Nicole Walsh of Ser (also winemaker for 16 years at Bonny Doon), never met Draper, but his influence is palpable: “I applaud Paul’s commitment to pre-industrial winemaking as they like to call it, or minimal intervention, more natural winemaking. He has made consistent, high quality wine that I, for one, strive to emulate.”

We then asked about their winemaking approaches, what they were doing to change the perception of the region and what they thought the region should be known for. Their answers show a convergence of talent and effort. This is a group Paul will certainly be proud to watch in his golden years.

How Has Your Approach to Winemaking Changed in the Last Five to Ten Years?

Eric Baugher: “Very little has changed in my winemaking approach in the last 10 years. It certainly has from my earliest years at Ridge. I’ve developed a greater sensitivity to tannins, focusing more on that during fermentation, to avoid over-extraction and imbalance. In the vineyard, working closely with our highly knowledgeable and experienced viticulture team, to make the call on when to harvest as the grapes reach peak flavor with ripe tannins, and lower alcohol potentials. Going forward, it will be very much the same. The disciplined winemaking will continue.”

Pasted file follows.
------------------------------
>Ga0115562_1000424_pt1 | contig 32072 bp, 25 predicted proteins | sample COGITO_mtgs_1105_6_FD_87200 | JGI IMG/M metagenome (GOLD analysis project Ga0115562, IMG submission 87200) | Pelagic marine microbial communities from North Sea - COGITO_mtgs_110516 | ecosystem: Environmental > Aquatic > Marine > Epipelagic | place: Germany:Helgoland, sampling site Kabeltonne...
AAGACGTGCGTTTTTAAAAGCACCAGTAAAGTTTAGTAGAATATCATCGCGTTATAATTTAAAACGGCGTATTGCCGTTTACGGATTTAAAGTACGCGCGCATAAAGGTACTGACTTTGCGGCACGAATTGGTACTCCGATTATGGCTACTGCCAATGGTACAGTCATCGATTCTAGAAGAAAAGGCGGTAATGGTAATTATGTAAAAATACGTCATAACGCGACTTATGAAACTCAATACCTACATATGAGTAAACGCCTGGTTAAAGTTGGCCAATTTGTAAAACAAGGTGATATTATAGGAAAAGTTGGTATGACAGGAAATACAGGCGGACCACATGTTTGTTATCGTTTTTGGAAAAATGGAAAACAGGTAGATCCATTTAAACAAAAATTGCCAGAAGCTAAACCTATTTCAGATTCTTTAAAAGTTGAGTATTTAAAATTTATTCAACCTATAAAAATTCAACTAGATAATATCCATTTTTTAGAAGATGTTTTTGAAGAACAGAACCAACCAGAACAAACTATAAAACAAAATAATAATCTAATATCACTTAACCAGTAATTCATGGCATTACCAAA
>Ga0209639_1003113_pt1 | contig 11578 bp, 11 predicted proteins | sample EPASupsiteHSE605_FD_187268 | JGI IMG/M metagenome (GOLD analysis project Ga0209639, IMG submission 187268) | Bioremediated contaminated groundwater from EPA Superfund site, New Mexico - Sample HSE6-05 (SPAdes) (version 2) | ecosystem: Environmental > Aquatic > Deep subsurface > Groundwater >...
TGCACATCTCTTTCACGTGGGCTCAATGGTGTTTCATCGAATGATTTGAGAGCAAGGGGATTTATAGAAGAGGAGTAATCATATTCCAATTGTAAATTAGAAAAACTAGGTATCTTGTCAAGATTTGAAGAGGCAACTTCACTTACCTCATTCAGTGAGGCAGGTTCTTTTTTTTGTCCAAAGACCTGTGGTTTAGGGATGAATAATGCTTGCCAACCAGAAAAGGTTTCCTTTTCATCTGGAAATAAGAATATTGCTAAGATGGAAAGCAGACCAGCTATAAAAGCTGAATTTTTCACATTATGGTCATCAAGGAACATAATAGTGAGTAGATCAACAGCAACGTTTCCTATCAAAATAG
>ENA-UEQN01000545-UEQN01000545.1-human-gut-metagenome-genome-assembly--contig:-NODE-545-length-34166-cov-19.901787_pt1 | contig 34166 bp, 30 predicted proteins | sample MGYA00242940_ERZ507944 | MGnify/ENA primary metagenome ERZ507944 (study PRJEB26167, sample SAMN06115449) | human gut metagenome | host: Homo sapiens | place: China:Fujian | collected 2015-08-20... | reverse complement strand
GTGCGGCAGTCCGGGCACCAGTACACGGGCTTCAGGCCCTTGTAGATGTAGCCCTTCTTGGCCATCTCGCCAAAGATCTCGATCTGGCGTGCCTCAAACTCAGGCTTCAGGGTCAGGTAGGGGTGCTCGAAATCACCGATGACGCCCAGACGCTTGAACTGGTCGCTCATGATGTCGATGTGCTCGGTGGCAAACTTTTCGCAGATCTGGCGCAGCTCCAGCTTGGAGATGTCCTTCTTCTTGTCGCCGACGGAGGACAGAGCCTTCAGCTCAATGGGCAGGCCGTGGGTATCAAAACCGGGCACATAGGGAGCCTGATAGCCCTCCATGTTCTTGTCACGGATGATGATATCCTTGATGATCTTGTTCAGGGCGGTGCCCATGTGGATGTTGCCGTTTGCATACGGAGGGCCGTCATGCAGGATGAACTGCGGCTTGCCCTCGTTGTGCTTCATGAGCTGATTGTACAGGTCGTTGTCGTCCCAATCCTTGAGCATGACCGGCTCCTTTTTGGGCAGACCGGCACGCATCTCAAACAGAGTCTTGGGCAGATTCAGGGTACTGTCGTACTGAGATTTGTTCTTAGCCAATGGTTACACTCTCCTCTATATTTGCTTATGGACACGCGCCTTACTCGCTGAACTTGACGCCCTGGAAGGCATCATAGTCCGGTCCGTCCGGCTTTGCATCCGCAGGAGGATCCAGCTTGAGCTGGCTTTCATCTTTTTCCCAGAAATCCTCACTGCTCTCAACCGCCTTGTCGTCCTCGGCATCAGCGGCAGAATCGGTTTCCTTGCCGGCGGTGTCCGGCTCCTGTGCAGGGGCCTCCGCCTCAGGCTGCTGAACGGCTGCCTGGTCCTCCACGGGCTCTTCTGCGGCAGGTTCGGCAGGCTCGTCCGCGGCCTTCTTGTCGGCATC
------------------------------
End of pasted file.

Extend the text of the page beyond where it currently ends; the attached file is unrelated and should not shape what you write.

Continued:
Ryan Beauregard: “Starting in 2010, my wines went 100% native yeast. I was first influenced this way because of Ridge. I also used American Oak in the beginning because of Ridge. However, I switched to French Oak in 2013.”

John Benedetti: “When I started out, I wanted to go all native, all the time. But in recent years I have come to like the results I get from a mixture of native and inoculated fermentations. I no longer have a hard-and-fast doctrine that I follow— instead I follow a more fluid program that allows me to adapt to the vineyard’s needs, with a less-is-more approach to additives being a core principle behind my fluid approach.”

Adam Comartin

Adam Comartin

Adam Comartin: “My vision of winemaking has always been BALANCE; Balance of fruit, acid, oak, and ripeness. Over the last 5 years, I have had the benefit of experiencing and learning more techniques to consistently achieve my style and balance in the wines. Looking forward, I plan to experiment more with different vineyards/sites, specifically within SCM, and try new experimentations in the cellar to keep pushing the quality envelope.”

Nathan Kandler (Fogarty): “If we can learn anything from Paul, he paid attention to site. His focus was incredible. I’m listening to each site. It takes a long time to learn, and every year adds a new chapter.”

Olivia Teutchel (Bargetto): “After graduating with a degree in Enology, I found my goals have shifted from focusing on chemistry to focusing on the vineyard. I got used to looking at the numbers and expecting certain things from year to year. I have grown to learn that you can’t always depend on the numbers and that each vintage is different and that’s how it should be.”

Nicole Walsh

Nicole Walsh